If you’ve been following my blog from the beginning, you’ll know already that I’ve been writing ad nauseam about the increased flexibility and continuity made possible by cloud computing (SAS). I hope that you keep humoring me, because I will continue to beat this dead horse ragged due to the nugget of truth contained within. Yet, in the end (like with all forms of technology), you will need to be able to accurately distinguish what your team’s strengths and weaknesses are and how you work best together first in order to properly outfit your company with the newest gadget or software that’s going to make it more productive.
For example, when choosing between ERPs and disparate systems, you need to first determine if the uniformity offered by ERPs is a priority, or if maintaining optimum functionality for all of the different tools at your team member’s disposal is more important. ERPs can put your company and the potential for maximizing their productivity in a box, because of how much time is spent customizing all of the different functionalities in order so that they are in line with one another. In the end, there really aren’t any one-size-fits-all solutions when it comes to workplace technology. So, if you’re looking to have the best tools in place above all else, than disparate systems are more conducive to your needs, due to their flexibility.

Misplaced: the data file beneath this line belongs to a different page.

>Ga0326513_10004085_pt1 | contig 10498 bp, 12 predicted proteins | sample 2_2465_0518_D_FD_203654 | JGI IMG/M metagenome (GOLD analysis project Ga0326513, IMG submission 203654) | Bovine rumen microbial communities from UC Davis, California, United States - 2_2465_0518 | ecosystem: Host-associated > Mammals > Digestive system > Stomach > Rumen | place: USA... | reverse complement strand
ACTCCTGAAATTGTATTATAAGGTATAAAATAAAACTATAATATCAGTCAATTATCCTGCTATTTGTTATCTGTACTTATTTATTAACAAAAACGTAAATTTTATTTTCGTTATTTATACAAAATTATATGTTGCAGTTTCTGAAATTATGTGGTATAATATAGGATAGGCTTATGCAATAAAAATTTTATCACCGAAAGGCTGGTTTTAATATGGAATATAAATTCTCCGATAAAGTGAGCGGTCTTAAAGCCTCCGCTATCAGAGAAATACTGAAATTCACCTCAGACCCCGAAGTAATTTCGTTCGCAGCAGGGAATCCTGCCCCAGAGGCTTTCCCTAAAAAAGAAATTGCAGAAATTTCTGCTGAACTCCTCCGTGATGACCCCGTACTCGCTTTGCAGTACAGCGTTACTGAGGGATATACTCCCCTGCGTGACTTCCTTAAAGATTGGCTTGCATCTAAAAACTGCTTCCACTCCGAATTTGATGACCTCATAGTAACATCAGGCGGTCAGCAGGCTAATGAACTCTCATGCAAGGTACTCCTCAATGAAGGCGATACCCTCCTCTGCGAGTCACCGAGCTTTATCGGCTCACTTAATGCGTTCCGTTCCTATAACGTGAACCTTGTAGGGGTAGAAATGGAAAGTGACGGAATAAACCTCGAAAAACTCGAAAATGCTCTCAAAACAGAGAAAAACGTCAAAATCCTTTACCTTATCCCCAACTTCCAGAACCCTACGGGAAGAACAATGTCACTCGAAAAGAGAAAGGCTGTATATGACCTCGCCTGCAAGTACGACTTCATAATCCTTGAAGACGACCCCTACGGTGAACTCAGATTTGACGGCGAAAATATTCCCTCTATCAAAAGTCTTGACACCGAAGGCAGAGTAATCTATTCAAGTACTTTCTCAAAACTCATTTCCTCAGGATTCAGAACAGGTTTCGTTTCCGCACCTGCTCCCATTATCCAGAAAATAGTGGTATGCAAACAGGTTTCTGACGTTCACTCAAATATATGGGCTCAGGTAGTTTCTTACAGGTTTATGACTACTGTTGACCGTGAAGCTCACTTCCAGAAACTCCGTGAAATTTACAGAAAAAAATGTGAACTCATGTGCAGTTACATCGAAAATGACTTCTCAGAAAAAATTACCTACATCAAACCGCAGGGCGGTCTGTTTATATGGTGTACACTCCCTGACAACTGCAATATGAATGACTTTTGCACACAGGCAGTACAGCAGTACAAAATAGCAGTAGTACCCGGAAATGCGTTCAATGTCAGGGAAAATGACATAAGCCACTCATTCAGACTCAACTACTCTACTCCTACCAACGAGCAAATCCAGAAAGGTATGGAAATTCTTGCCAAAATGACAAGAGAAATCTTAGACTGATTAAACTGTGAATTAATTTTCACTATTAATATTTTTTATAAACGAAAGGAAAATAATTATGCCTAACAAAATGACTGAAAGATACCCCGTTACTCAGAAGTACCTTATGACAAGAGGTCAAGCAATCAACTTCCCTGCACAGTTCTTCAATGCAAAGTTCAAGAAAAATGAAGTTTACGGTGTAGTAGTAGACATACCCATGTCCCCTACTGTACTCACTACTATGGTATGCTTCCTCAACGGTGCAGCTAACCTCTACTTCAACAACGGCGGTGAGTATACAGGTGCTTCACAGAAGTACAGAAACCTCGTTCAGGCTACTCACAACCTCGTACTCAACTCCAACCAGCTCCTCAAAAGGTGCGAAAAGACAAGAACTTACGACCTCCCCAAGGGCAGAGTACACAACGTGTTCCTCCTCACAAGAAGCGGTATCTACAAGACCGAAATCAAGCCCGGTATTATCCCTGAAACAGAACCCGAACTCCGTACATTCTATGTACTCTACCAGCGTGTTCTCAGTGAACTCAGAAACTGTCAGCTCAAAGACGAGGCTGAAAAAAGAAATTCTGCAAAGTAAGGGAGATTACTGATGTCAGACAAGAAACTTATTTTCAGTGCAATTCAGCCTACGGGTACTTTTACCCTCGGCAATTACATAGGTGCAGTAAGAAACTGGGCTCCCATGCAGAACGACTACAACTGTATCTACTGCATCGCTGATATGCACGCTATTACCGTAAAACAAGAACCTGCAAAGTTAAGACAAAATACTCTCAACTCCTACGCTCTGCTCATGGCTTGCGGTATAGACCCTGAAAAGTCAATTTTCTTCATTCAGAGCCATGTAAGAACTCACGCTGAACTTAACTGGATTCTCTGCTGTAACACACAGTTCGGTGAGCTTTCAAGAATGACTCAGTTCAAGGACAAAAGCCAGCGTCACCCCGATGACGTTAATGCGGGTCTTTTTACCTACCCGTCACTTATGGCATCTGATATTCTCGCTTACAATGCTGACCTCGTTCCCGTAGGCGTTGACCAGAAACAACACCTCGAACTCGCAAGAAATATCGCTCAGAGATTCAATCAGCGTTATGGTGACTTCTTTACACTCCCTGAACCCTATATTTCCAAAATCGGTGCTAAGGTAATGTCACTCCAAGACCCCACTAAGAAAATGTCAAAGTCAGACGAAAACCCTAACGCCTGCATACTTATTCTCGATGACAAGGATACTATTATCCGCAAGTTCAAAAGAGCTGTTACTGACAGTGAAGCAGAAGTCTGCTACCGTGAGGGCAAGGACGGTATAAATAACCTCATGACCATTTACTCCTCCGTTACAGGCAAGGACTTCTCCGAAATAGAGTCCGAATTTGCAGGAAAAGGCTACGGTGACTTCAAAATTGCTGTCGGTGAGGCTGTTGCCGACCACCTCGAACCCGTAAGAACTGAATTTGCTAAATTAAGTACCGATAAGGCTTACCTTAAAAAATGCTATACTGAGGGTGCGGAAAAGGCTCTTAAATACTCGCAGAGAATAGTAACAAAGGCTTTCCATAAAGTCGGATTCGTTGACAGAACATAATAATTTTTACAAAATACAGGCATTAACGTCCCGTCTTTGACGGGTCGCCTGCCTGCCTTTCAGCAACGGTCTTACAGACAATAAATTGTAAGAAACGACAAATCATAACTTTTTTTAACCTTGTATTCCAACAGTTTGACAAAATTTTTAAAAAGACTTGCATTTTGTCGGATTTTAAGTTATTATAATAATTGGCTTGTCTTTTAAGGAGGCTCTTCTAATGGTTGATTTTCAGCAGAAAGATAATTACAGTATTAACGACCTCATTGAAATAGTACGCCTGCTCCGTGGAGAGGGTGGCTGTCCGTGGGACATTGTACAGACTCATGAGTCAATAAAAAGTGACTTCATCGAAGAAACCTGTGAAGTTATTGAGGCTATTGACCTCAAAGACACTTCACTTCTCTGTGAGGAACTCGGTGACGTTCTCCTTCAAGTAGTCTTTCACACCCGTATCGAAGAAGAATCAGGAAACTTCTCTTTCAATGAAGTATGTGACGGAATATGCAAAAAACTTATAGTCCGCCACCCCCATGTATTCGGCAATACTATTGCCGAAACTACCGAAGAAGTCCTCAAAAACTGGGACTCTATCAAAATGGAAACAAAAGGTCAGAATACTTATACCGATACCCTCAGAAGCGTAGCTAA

In the end, no matter how you cut it, data entry blows. Now that we’ve acknowledged it, the next step revolves around to what degree as a manager are you going to let that have an impact your team’s productivity? The solutions are out there, the onus is now on you to research your options and determine what will realistically work best for your team. We are entering a new day and age of information gathering and data mining. The best way to achieve maximum results with data is to minimize mistakes and issues of the initial data entry process. So, think outside of the box, and get moving. You don’t want to equate a “time suck” into a “you suck.”